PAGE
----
Peri-Operative High-Dose v Post-Operative Low Dose Steroid Therapy in the Management of Biliary Atresia: a Preliminary Report

Document Type: Original Article(s)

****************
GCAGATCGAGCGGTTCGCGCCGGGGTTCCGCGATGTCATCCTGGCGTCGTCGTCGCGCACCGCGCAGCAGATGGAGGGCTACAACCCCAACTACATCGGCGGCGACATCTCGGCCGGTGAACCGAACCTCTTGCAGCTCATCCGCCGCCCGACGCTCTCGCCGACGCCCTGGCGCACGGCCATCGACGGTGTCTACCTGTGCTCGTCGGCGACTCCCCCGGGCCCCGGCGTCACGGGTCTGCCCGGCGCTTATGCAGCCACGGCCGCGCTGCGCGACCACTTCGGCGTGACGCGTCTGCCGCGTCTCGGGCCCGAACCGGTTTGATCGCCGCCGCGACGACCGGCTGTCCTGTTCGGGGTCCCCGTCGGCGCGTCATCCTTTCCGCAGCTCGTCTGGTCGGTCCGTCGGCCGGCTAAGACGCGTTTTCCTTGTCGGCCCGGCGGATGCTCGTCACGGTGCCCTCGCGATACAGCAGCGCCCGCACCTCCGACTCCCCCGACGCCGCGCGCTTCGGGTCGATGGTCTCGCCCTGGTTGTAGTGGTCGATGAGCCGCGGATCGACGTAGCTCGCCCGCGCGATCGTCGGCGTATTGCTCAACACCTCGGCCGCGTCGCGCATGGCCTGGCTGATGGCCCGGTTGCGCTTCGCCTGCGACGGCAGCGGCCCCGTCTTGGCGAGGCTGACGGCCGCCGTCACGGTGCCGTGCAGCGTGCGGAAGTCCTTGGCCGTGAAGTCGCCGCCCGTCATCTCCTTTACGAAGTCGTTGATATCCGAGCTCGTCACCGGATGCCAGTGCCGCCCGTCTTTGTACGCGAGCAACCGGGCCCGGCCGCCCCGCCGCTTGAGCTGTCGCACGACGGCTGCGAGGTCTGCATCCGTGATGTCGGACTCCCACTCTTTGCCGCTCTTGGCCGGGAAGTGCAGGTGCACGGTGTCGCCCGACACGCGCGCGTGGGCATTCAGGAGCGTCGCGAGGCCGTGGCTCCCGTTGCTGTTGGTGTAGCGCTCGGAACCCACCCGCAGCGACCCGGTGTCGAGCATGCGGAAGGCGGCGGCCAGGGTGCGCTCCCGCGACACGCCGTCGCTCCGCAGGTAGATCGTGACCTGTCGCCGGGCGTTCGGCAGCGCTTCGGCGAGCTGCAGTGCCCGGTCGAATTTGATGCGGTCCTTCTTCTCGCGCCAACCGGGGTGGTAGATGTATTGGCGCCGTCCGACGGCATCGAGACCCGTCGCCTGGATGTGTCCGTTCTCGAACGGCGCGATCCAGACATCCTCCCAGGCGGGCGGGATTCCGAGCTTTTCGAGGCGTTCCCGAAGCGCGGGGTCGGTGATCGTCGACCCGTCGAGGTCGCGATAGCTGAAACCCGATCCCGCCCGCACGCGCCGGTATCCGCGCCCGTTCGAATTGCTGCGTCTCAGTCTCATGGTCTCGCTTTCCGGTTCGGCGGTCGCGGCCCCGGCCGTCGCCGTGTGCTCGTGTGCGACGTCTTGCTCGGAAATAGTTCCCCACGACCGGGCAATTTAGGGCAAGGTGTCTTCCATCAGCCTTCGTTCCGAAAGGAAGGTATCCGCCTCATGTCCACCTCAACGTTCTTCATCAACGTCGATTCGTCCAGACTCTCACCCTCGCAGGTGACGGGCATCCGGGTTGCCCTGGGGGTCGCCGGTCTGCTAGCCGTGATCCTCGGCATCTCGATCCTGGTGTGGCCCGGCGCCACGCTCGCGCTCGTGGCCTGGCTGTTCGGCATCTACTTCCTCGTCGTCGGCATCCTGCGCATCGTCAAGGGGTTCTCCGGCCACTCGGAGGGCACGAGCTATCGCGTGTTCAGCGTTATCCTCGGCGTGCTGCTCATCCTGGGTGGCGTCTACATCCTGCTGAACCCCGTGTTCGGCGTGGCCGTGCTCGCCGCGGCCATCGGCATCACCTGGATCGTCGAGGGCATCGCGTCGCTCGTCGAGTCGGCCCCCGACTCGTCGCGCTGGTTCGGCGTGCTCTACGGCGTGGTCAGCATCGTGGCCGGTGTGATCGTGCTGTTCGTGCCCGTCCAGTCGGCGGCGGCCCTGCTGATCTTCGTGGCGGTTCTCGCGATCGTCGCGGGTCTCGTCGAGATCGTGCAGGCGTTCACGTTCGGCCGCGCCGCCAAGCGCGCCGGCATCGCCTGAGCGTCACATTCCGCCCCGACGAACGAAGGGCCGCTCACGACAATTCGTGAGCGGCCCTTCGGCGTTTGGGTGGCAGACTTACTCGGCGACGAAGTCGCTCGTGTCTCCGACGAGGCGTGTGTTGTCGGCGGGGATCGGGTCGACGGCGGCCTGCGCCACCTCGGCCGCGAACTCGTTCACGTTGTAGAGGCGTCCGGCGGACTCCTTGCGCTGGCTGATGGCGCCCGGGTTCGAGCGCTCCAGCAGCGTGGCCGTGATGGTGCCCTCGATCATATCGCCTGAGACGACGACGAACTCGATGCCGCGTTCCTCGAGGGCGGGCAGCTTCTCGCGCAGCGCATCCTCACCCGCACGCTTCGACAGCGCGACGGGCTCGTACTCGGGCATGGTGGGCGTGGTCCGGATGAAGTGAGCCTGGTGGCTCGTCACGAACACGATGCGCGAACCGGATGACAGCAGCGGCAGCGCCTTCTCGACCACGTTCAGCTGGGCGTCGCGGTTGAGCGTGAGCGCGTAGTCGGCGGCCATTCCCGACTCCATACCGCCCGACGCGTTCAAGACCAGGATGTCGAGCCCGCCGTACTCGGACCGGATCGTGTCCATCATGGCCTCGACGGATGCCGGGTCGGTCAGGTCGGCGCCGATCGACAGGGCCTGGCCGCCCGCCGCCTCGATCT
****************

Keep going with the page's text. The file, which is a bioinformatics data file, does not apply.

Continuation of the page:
Background: The use of high-dose steroid therapy peri portoenterostomy may have a positive impact on the frequency of cholangitis and survival rate. Methods: A prospective study was conducted on two groups of patients (less than three months of age) suffering from biliary atresia from 1999 to 2005. The patients in group I (G I) were managed peri-operatively by high-dose methylprednisolone while the other group (G II) received low dose methylprednisolone only post-operatively (2mg/k/day for 1 month). Infants in GI (n=30) received methylprednisolone for 3 successive days before operation (10-8-6mg/kg/day), and 10 mg/k at the day of operation respectively. Thereafter the dose was tapered in the next successive 6 days by 8, 6, 5, 4, 3, and 2 mg/kg/day and continued for one month. Results: Seventy two infants with biliary atresia were operated (39 girls and 33 boys). Twenty-six of the 30 patients (86%) in G I became jaundice-free within 90 days after portoenterostomy while only seven (15%) of the 42 patients in G II had normal bilirubin (P<0.0001). Episodes of postoperative cholangitis in G I were 20% (6 of 30), and 53% (24 of 42) in G II (P<0.005). The difference in 3-year survival rate between the two groups is also remarkable: Eighty seven percent (26 of 30) in GI versus 29% (13 of 45) in G II (P<0.005). Death related to biliary atresia occurred in 1 (3.3%) patient in GI compared with 12 (29%) patients in G II (p<0.005). Conclusion: These results provide strong evidence that peri-operative high dose steroid therapy is not only safe in this patients population, but because of its anti-inflammatory and cholerrhetic effects has a positive impact on preventing recurrent cholangitis, and ultimately survival